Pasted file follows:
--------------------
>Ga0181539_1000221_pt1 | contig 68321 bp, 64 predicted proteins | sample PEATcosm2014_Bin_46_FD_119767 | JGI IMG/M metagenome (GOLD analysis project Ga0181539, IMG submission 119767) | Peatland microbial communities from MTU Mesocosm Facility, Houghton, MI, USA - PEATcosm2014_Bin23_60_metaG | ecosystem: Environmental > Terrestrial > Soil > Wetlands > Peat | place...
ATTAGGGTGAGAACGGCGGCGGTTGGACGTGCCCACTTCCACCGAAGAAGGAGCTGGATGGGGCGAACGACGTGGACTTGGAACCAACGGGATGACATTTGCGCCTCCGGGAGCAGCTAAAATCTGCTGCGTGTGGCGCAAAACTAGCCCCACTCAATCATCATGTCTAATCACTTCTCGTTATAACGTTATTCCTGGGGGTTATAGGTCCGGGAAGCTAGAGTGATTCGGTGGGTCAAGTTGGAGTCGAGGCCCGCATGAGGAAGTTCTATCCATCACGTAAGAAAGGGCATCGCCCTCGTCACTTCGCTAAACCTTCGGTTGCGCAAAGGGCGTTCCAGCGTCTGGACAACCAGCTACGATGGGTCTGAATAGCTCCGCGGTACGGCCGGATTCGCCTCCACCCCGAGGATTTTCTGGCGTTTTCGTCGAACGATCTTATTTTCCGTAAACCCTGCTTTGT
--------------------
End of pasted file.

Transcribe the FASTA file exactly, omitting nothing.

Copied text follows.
>Ga0181539_1000221_pt1 | contig 68321 bp, 64 predicted proteins | sample PEATcosm2014_Bin_46_FD_119767 | JGI IMG/M metagenome (GOLD analysis project Ga0181539, IMG submission 119767) | Peatland microbial communities from MTU Mesocosm Facility, Houghton, MI, USA - PEATcosm2014_Bin23_60_metaG | ecosystem: Environmental > Terrestrial > Soil > Wetlands > Peat | place...
ATTAGGGTGAGAACGGCGGCGGTTGGACGTGCCCACTTCCACCGAAGAAGGAGCTGGATGGGGCGAACGACGTGGACTTGGAACCAACGGGATGACATTTGCGCCTCCGGGAGCAGCTAAAATCTGCTGCGTGTGGCGCAAAACTAGCCCCACTCAATCATCATGTCTAATCACTTCTCGTTATAACGTTATTCCTGGGGGTTATAGGTCCGGGAAGCTAGAGTGATTCGGTGGGTCAAGTTGGAGTCGAGGCCCGCATGAGGAAGTTCTATCCATCACGTAAGAAAGGGCATCGCCCTCGTCACTTCGCTAAACCTTCGGTTGCGCAAAGGGCGTTCCAGCGTCTGGACAACCAGCTACGATGGGTCTGAATAGCTCCGCGGTACGGCCGGATTCGCCTCCACCCCGAGGATTTTCTGGCGTTTTCGTCGAACGATCTTATTTTCCGTAAACCCTGCTTTGT